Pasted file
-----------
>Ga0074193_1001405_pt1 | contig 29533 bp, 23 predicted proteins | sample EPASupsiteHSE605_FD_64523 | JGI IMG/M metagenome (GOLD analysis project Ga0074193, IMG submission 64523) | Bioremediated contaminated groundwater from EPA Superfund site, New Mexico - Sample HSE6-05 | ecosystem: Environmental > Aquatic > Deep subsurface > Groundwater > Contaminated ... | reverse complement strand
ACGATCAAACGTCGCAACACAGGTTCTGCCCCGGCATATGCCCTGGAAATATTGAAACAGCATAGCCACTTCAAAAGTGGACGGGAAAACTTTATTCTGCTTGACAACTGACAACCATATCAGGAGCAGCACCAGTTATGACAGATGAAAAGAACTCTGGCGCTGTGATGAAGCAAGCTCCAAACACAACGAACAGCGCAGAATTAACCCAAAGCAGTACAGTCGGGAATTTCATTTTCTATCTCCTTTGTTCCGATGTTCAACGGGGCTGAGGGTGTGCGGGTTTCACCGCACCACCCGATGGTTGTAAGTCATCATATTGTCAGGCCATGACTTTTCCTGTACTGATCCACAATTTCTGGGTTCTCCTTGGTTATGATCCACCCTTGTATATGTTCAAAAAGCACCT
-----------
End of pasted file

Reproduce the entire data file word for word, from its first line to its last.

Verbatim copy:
>Ga0074193_1001405_pt1 | contig 29533 bp, 23 predicted proteins | sample EPASupsiteHSE605_FD_64523 | JGI IMG/M metagenome (GOLD analysis project Ga0074193, IMG submission 64523) | Bioremediated contaminated groundwater from EPA Superfund site, New Mexico - Sample HSE6-05 | ecosystem: Environmental > Aquatic > Deep subsurface > Groundwater > Contaminated ... | reverse complement strand
ACGATCAAACGTCGCAACACAGGTTCTGCCCCGGCATATGCCCTGGAAATATTGAAACAGCATAGCCACTTCAAAAGTGGACGGGAAAACTTTATTCTGCTTGACAACTGACAACCATATCAGGAGCAGCACCAGTTATGACAGATGAAAAGAACTCTGGCGCTGTGATGAAGCAAGCTCCAAACACAACGAACAGCGCAGAATTAACCCAAAGCAGTACAGTCGGGAATTTCATTTTCTATCTCCTTTGTTCCGATGTTCAACGGGGCTGAGGGTGTGCGGGTTTCACCGCACCACCCGATGGTTGTAAGTCATCATATTGTCAGGCCATGACTTTTCCTGTACTGATCCACAATTTCTGGGTTCTCCTTGGTTATGATCCACCCTTGTATATGTTCAAAAAGCACCT